East Great Earthquake Fukushima Sou-Sou project report 11.
Here, Ms. Masuda, a nurse taking charge of mental care at the Soma office of “Soma wide-area mental care center Nagomi” which we are engaging with, makes a report as below.
I am a volunteer nurse participating in the salon activities held at temporary housing in Soma city. The activities are operated by MDM together with “Soma wide-area mental care center Nagomi.” I serve tea, listen to them, and play with them in ball exercises, folding papers, a word association game, etc. Sometimes, we make pancakes together. Of course, I measure their blood pressure and pulse, and also, give advices on health issues.
Some people complain of sleeplessness or anorexia effected by their physical deconditioning the disaster caused. Some have a headache every day since the disaster. Even now, 4 years after the disaster. After having a hard time to fall asleep, some have nightmares of Tsunami, or wake up early in the morning. Some have no appetite. The damage caused by the disaster has impacted greatly on them mentally and physically.
Whenever we eat pancake, etc. together, I hear someone says “It tastes wonderful if we eat together.” Most of them lost their family, and all familiar things including their house belonging to them were gone with the Tsunami in a moment. They were forced to change their whole life-style.
Once, I was surprised to see a person who was always complaining of anorexia ate 2 pieces of pancake. I am sure the relaxing circumstance of the center being with other victims and the staff members gave him/her a good appetite. One’s heart is healed being involved with others. Everybody says the living hours have been changed, and so, they are not preparing Osechi, special dishes for New Year, any more, as all the kitchen utensils they had were gone, too.
Temporary housing are made just for “temporal use.” The rooms are too tight to store the things. They can possess the minimum daily necessities only. The house has no entrance. It is hot in summer, and cold in winter inside the house. No shops around the dwellings. For the ages, it is really difficult to lead a life. Bus service to bring them to hospitals is limited, too. They have to wait long hours for the bus. Indeed, they are forced to live an inconvenient life.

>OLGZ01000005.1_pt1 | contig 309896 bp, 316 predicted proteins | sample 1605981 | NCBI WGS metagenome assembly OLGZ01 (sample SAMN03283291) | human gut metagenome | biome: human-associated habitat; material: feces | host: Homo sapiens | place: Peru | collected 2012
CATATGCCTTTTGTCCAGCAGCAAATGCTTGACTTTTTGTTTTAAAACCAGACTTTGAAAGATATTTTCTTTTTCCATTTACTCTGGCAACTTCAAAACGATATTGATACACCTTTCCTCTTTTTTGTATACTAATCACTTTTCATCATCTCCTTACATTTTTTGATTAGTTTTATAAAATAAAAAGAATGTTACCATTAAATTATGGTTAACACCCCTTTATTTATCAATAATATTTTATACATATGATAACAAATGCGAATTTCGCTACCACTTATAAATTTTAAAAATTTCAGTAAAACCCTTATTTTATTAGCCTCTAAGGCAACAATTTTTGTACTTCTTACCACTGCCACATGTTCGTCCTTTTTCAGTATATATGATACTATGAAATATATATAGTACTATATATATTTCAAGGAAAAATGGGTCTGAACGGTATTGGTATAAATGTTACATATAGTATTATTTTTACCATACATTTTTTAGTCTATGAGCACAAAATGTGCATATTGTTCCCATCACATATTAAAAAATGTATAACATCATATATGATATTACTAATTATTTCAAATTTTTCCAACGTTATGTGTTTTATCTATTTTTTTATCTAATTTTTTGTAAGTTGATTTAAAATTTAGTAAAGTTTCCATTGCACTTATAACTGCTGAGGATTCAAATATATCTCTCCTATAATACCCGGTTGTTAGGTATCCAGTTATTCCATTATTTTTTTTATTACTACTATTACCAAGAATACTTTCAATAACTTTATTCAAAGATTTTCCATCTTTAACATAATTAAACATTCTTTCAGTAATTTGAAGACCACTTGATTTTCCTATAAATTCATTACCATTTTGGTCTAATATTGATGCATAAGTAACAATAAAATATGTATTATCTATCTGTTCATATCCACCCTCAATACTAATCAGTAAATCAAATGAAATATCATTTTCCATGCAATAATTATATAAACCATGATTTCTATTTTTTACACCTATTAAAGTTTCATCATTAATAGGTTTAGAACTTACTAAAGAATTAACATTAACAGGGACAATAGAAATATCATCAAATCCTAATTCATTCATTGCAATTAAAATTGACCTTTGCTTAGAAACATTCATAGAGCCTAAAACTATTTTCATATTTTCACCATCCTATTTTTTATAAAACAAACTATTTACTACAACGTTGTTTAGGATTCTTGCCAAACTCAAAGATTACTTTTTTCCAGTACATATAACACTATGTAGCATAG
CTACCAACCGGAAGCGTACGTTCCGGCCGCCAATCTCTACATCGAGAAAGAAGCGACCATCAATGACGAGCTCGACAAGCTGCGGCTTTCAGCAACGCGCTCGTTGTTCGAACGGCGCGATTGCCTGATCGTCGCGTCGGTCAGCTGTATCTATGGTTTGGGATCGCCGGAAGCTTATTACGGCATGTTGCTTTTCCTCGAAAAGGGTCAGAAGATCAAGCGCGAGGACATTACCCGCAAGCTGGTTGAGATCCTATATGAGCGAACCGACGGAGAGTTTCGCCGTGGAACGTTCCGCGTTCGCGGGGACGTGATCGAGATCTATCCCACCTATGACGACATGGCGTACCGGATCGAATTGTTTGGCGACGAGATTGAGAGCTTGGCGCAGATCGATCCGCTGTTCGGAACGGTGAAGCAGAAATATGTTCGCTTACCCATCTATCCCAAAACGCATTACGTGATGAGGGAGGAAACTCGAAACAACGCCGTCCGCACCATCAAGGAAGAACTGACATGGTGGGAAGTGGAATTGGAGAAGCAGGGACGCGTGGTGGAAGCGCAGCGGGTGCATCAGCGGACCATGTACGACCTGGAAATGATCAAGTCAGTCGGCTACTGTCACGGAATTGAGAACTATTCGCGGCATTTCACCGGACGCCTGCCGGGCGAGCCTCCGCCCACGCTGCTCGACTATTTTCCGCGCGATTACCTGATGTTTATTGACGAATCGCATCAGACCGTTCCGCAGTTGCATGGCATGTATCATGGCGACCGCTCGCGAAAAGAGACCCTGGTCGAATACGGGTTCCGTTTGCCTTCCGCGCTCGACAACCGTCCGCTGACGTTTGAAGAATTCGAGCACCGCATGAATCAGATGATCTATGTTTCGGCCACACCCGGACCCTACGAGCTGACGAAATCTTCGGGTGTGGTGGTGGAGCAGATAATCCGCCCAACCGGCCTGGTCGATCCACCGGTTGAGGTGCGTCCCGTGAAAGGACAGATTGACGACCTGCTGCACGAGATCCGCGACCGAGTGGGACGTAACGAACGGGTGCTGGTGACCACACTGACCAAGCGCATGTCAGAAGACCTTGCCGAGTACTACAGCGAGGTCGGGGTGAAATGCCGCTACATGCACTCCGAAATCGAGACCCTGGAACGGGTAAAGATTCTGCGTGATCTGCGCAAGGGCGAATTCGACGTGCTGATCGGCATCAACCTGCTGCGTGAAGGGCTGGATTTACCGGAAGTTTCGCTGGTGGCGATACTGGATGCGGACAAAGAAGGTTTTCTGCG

A lot of fishermen reside in Soma city. Their wives also work at the port after the fishermen come back from fishing. Everybody wants to work. Even if they buy a fishing boat with the compensation money, they cannot go fishing as they did before the disaster. The fishing industry in Soma is restricted, and they cannot get a good catch any more. Fukushima prefecture has a special problem like this comparing with the other prefectures in Tohoku. The disaster is still impacting on Fukushima continuously.
Root 6, a road passing near the nuclear plant, was completely open in September. You can enter the restricted area by car, if you keep all the windows closed, but no bikes or pedestrians are allowed to use that part of the road. All the streets led to the Root 6 are barricaded to prohibit turning right or left. I drove through the road in November to find some rundown shops including 24 hour shops. The inside of these shops all looked unchanged, but there were no people to visit the shops. I felt just the stuffy atmosphere there. A number of signs telling “Watch out wild boars and cows!” are seen everywhere. The area is that ruined.
I cannot bear when I sympathize with the local people who had to leave their home town due to the nuclear accident that was producing electricity for the people living far away. I hope the restriction on the area will be removed as soon as possible so that everybody can go back to the life. We should not forget Fukushima. Keep thinking of Fukushima is most important. I will be there to be with these victims, listening to them, and ease their mind.
Nurse Rika Masuda
* “Live together fund” offered by Japan Platform helps us to carry out a lot of our projects.